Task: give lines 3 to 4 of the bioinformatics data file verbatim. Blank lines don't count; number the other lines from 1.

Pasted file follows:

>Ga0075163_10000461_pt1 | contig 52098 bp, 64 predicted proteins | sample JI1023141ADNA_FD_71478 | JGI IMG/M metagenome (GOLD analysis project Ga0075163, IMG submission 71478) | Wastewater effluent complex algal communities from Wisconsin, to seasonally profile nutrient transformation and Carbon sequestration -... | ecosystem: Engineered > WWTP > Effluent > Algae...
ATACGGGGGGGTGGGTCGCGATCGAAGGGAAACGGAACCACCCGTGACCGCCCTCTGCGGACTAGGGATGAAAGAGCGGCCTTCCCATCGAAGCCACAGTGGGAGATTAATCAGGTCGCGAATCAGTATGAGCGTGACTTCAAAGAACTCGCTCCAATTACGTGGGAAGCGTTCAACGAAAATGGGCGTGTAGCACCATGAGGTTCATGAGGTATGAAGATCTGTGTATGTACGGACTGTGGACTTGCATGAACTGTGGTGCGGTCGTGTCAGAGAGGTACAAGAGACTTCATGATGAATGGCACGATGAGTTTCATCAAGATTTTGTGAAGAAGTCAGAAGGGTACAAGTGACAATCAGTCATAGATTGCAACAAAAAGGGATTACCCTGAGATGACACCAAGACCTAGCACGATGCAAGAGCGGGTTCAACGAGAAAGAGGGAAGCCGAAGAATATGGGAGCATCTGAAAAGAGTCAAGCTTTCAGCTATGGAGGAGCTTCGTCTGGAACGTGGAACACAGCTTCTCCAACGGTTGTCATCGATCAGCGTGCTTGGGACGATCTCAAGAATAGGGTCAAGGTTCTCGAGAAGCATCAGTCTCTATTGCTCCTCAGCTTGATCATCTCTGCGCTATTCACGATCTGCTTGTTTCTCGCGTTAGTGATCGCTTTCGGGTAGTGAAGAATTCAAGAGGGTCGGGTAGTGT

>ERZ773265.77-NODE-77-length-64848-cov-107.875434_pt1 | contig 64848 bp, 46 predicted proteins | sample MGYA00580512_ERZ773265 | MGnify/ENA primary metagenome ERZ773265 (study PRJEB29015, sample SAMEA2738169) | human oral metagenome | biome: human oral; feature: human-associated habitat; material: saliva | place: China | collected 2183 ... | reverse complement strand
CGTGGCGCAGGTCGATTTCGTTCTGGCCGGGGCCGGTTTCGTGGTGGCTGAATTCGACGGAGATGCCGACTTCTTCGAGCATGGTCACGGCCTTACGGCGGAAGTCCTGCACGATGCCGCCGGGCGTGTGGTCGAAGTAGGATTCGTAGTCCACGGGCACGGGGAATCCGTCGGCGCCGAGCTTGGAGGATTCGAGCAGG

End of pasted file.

>ERZ773265.77-NODE-77-length-64848-cov-107.875434_pt1 | contig 64848 bp, 46 predicted proteins | sample MGYA00580512_ERZ773265 | MGnify/ENA primary metagenome ERZ773265 (study PRJEB29015, sample SAMEA2738169) | human oral metagenome | biome: human oral; feature: human-associated habitat; material: saliva | place: China | collected 2183 ... | reverse complement strand
CGTGGCGCAGGTCGATTTCGTTCTGGCCGGGGCCGGTTTCGTGGTGGCTGAATTCGACGGAGATGCCGACTTCTTCGAGCATGGTCACGGCCTTACGGCGGAAGTCCTGCACGATGCCGCCGGGCGTGTGGTCGAAGTAGGATTCGTAGTCCACGGGCACGGGGAATCCGTCGGCGCCGAGCTTGGAGGATTCGAGCAGG